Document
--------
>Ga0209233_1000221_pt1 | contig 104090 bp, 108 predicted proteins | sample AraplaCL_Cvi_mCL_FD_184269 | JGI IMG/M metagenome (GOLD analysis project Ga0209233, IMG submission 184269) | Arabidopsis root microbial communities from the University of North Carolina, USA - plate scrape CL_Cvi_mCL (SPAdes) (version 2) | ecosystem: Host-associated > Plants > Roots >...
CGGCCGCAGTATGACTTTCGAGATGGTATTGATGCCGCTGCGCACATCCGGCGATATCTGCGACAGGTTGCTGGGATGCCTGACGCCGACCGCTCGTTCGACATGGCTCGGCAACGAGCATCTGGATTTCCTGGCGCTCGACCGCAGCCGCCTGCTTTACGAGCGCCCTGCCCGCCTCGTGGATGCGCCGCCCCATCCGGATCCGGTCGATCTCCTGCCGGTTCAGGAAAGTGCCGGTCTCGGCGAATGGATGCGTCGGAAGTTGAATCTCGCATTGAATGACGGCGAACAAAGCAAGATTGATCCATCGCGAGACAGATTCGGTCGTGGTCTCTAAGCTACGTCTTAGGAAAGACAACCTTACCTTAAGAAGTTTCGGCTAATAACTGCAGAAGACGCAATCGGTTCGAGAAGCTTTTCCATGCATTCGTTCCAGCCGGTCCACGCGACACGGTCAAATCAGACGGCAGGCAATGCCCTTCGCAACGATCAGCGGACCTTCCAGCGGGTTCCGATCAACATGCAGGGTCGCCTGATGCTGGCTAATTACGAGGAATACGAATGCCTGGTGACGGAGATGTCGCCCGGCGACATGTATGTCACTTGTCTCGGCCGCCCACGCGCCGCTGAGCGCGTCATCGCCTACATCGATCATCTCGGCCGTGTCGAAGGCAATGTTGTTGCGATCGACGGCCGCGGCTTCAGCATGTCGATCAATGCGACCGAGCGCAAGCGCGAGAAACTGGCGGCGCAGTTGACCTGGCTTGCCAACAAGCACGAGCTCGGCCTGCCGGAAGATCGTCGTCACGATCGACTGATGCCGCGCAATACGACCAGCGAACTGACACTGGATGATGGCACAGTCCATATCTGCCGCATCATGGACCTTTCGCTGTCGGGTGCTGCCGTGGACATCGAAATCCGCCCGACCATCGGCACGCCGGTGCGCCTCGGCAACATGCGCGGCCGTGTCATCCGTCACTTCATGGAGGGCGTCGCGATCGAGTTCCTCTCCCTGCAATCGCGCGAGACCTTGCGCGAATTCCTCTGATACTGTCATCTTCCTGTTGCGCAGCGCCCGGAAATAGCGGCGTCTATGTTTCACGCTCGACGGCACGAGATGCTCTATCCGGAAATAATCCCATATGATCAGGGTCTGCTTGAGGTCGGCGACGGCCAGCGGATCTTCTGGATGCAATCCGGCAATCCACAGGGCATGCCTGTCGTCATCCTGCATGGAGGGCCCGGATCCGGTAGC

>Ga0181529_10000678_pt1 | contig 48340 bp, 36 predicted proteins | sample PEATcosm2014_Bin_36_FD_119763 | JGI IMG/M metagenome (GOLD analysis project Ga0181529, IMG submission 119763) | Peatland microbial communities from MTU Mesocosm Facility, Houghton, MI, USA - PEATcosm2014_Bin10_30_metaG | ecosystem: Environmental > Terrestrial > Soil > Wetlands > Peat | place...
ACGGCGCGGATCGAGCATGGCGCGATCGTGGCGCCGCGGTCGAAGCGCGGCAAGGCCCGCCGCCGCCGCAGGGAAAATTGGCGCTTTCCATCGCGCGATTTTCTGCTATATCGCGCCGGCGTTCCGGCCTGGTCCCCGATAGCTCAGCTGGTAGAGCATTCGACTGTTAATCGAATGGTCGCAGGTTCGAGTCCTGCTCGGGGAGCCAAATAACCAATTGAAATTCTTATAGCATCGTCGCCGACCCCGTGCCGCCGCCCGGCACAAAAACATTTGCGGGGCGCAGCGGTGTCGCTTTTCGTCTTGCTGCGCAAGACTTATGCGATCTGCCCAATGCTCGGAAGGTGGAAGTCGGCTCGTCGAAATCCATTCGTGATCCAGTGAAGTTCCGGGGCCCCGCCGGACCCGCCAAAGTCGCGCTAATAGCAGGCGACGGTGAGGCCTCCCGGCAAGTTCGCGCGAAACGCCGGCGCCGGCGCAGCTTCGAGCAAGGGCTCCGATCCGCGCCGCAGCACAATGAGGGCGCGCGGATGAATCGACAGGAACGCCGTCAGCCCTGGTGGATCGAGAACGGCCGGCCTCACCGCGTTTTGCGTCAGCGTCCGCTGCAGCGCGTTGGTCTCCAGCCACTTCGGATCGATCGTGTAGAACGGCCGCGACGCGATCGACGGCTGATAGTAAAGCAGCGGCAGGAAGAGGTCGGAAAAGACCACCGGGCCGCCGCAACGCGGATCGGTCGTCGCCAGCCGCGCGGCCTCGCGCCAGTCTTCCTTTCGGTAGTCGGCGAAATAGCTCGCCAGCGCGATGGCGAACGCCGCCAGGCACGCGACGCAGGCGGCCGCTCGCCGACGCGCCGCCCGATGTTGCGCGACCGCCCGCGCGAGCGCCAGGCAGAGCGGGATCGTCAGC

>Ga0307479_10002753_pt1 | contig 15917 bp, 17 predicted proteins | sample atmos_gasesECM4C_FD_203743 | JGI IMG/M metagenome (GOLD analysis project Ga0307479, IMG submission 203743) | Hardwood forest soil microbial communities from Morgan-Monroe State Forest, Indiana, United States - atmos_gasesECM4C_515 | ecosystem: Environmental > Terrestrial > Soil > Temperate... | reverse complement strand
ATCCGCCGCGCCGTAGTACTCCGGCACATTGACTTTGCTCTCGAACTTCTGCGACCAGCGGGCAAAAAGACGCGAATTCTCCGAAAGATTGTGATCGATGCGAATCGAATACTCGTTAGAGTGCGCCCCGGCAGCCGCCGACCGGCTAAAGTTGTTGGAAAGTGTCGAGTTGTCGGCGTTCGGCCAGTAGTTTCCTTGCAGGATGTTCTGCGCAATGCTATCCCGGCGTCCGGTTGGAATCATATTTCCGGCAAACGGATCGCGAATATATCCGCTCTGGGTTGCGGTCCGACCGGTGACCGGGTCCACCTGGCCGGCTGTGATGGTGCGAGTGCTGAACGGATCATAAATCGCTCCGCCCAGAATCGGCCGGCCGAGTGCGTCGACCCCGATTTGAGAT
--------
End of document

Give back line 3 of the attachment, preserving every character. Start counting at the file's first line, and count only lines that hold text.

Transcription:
>Ga0181529_10000678_pt1 | contig 48340 bp, 36 predicted proteins | sample PEATcosm2014_Bin_36_FD_119763 | JGI IMG/M metagenome (GOLD analysis project Ga0181529, IMG submission 119763) | Peatland microbial communities from MTU Mesocosm Facility, Houghton, MI, USA - PEATcosm2014_Bin10_30_metaG | ecosystem: Environmental > Terrestrial > Soil > Wetlands > Peat | place...